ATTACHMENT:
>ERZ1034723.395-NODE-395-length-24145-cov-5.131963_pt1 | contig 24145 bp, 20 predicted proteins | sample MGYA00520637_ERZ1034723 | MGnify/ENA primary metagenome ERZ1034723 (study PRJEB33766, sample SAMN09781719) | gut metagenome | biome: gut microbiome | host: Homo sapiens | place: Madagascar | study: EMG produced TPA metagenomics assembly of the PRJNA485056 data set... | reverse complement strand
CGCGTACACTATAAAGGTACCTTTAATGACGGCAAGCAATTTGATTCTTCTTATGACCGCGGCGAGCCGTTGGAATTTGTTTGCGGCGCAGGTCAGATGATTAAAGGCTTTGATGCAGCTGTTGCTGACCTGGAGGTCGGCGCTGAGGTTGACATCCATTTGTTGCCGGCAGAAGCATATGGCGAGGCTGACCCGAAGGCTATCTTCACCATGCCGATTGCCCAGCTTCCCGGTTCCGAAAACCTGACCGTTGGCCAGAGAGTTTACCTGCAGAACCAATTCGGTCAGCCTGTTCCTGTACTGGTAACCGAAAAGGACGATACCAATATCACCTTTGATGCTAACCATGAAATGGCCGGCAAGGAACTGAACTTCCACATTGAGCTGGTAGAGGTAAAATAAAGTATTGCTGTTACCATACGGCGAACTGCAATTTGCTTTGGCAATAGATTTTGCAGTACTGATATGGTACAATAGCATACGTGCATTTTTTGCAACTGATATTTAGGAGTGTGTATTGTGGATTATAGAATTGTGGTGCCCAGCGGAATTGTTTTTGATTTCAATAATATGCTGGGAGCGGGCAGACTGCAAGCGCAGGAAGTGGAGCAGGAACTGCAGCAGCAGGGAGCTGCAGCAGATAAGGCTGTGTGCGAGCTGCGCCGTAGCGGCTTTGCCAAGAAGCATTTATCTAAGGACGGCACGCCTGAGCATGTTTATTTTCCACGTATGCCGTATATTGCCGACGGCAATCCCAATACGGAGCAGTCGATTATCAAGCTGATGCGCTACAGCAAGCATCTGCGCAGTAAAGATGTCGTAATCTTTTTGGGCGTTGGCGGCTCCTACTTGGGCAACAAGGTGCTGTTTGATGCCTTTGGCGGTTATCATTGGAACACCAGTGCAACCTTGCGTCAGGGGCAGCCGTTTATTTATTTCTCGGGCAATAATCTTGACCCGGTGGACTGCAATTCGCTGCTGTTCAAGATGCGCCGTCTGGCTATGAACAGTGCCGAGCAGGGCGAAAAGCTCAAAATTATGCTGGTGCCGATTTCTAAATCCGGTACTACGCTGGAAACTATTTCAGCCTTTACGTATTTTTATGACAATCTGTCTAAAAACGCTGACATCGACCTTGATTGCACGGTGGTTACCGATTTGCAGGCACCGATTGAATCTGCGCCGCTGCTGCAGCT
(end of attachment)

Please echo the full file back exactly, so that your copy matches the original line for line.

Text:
>ERZ1034723.395-NODE-395-length-24145-cov-5.131963_pt1 | contig 24145 bp, 20 predicted proteins | sample MGYA00520637_ERZ1034723 | MGnify/ENA primary metagenome ERZ1034723 (study PRJEB33766, sample SAMN09781719) | gut metagenome | biome: gut microbiome | host: Homo sapiens | place: Madagascar | study: EMG produced TPA metagenomics assembly of the PRJNA485056 data set... | reverse complement strand
CGCGTACACTATAAAGGTACCTTTAATGACGGCAAGCAATTTGATTCTTCTTATGACCGCGGCGAGCCGTTGGAATTTGTTTGCGGCGCAGGTCAGATGATTAAAGGCTTTGATGCAGCTGTTGCTGACCTGGAGGTCGGCGCTGAGGTTGACATCCATTTGTTGCCGGCAGAAGCATATGGCGAGGCTGACCCGAAGGCTATCTTCACCATGCCGATTGCCCAGCTTCCCGGTTCCGAAAACCTGACCGTTGGCCAGAGAGTTTACCTGCAGAACCAATTCGGTCAGCCTGTTCCTGTACTGGTAACCGAAAAGGACGATACCAATATCACCTTTGATGCTAACCATGAAATGGCCGGCAAGGAACTGAACTTCCACATTGAGCTGGTAGAGGTAAAATAAAGTATTGCTGTTACCATACGGCGAACTGCAATTTGCTTTGGCAATAGATTTTGCAGTACTGATATGGTACAATAGCATACGTGCATTTTTTGCAACTGATATTTAGGAGTGTGTATTGTGGATTATAGAATTGTGGTGCCCAGCGGAATTGTTTTTGATTTCAATAATATGCTGGGAGCGGGCAGACTGCAAGCGCAGGAAGTGGAGCAGGAACTGCAGCAGCAGGGAGCTGCAGCAGATAAGGCTGTGTGCGAGCTGCGCCGTAGCGGCTTTGCCAAGAAGCATTTATCTAAGGACGGCACGCCTGAGCATGTTTATTTTCCACGTATGCCGTATATTGCCGACGGCAATCCCAATACGGAGCAGTCGATTATCAAGCTGATGCGCTACAGCAAGCATCTGCGCAGTAAAGATGTCGTAATCTTTTTGGGCGTTGGCGGCTCCTACTTGGGCAACAAGGTGCTGTTTGATGCCTTTGGCGGTTATCATTGGAACACCAGTGCAACCTTGCGTCAGGGGCAGCCGTTTATTTATTTCTCGGGCAATAATCTTGACCCGGTGGACTGCAATTCGCTGCTGTTCAAGATGCGCCGTCTGGCTATGAACAGTGCCGAGCAGGGCGAAAAGCTCAAAATTATGCTGGTGCCGATTTCTAAATCCGGTACTACGCTGGAAACTATTTCAGCCTTTACGTATTTTTATGACAATCTGTCTAAAAACGCTGACATCGACCTTGATTGCACGGTGGTTACCGATTTGCAGGCACCGATTGAATCTGCGCCGCTGCTGCAGCT